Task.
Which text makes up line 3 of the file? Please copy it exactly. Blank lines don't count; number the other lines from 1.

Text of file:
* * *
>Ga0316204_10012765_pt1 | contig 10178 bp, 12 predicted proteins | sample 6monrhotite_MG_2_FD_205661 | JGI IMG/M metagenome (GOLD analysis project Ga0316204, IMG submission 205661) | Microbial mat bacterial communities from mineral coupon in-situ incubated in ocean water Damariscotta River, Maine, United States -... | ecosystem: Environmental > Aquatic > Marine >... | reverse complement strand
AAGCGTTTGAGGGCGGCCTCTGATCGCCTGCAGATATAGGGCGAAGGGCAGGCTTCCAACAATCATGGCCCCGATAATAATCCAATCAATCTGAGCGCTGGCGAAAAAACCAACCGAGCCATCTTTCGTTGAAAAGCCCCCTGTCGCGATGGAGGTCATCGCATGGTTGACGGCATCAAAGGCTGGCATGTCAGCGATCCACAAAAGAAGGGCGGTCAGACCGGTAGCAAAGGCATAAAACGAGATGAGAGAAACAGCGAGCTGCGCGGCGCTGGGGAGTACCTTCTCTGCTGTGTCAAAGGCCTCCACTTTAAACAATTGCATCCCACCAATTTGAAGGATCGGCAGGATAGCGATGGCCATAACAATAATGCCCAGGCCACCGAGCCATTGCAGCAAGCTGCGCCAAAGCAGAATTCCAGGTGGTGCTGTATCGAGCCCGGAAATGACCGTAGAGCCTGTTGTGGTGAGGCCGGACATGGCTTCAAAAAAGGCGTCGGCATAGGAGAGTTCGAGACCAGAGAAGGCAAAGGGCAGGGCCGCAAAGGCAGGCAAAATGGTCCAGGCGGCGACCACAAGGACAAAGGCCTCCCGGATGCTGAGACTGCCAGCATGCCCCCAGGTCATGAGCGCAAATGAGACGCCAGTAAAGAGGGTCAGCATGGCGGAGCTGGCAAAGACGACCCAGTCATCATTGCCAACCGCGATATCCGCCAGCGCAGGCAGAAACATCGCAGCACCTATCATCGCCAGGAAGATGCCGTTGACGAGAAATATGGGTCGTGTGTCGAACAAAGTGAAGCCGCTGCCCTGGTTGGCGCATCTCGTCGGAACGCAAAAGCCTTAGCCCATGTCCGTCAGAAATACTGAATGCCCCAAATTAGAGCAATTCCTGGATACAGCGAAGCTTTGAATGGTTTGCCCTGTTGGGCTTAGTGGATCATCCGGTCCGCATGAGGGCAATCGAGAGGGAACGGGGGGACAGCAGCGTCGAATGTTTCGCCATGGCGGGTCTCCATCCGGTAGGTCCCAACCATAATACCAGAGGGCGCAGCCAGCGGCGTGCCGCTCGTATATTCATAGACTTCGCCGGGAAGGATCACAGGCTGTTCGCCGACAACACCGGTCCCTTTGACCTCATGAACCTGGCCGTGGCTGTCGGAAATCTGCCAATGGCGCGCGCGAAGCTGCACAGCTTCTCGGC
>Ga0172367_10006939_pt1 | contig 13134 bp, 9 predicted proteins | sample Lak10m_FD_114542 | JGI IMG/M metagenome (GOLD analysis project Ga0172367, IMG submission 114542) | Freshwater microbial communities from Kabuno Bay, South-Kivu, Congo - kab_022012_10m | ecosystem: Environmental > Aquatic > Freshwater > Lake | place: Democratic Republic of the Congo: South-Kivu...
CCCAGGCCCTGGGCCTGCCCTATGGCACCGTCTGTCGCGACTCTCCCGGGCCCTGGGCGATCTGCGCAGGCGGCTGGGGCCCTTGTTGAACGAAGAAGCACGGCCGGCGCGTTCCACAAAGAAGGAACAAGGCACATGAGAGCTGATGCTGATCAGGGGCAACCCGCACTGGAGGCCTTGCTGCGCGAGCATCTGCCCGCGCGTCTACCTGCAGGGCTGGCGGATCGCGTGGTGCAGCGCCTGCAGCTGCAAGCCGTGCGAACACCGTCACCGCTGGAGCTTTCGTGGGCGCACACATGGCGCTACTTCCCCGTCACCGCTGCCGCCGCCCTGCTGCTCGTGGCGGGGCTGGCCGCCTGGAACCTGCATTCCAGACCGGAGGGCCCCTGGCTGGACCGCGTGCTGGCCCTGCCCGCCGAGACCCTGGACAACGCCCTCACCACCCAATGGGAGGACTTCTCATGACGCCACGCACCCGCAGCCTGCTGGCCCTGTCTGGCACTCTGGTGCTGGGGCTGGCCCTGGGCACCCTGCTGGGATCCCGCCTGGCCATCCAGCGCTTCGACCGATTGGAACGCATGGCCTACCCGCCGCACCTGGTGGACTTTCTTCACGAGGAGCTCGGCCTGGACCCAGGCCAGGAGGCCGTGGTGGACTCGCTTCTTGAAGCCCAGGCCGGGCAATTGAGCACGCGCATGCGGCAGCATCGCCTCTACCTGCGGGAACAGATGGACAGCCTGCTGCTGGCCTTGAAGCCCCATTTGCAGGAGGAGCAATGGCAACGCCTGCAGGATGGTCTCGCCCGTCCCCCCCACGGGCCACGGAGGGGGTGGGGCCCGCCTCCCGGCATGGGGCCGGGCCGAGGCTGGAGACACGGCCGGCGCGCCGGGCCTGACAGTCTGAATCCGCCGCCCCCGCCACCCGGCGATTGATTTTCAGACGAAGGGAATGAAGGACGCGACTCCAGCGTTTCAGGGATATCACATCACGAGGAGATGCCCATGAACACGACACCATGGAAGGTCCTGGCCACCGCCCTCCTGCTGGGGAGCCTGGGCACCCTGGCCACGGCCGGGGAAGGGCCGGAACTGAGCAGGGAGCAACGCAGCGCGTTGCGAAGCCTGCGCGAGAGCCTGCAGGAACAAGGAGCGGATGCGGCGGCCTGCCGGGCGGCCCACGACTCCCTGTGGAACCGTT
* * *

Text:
>Ga0172367_10006939_pt1 | contig 13134 bp, 9 predicted proteins | sample Lak10m_FD_114542 | JGI IMG/M metagenome (GOLD analysis project Ga0172367, IMG submission 114542) | Freshwater microbial communities from Kabuno Bay, South-Kivu, Congo - kab_022012_10m | ecosystem: Environmental > Aquatic > Freshwater > Lake | place: Democratic Republic of the Congo: South-Kivu...